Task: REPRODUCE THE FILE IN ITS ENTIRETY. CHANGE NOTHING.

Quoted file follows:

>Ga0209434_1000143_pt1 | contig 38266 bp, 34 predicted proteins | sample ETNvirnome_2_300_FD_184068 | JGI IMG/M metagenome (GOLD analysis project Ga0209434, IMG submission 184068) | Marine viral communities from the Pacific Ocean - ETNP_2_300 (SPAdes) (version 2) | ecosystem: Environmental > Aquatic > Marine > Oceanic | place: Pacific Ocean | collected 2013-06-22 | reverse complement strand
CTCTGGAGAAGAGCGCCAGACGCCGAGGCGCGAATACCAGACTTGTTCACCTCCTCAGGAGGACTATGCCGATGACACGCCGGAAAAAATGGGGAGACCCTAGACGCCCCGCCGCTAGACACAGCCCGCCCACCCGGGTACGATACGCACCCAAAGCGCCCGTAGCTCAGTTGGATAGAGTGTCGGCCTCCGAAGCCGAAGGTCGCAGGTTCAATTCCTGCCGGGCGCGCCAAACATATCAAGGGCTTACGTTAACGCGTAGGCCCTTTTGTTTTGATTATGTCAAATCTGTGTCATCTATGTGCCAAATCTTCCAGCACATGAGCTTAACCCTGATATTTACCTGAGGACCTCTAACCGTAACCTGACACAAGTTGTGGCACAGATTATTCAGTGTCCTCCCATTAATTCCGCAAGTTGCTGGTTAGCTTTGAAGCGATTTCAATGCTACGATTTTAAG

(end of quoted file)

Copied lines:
>Ga0209434_1000143_pt1 | contig 38266 bp, 34 predicted proteins | sample ETNvirnome_2_300_FD_184068 | JGI IMG/M metagenome (GOLD analysis project Ga0209434, IMG submission 184068) | Marine viral communities from the Pacific Ocean - ETNP_2_300 (SPAdes) (version 2) | ecosystem: Environmental > Aquatic > Marine > Oceanic | place: Pacific Ocean | collected 2013-06-22 | reverse complement strand
CTCTGGAGAAGAGCGCCAGACGCCGAGGCGCGAATACCAGACTTGTTCACCTCCTCAGGAGGACTATGCCGATGACACGCCGGAAAAAATGGGGAGACCCTAGACGCCCCGCCGCTAGACACAGCCCGCCCACCCGGGTACGATACGCACCCAAAGCGCCCGTAGCTCAGTTGGATAGAGTGTCGGCCTCCGAAGCCGAAGGTCGCAGGTTCAATTCCTGCCGGGCGCGCCAAACATATCAAGGGCTTACGTTAACGCGTAGGCCCTTTTGTTTTGATTATGTCAAATCTGTGTCATCTATGTGCCAAATCTTCCAGCACATGAGCTTAACCCTGATATTTACCTGAGGACCTCTAACCGTAACCTGACACAAGTTGTGGCACAGATTATTCAGTGTCCTCCCATTAATTCCGCAAGTTGCTGGTTAGCTTTGAAGCGATTTCAATGCTACGATTTTAAG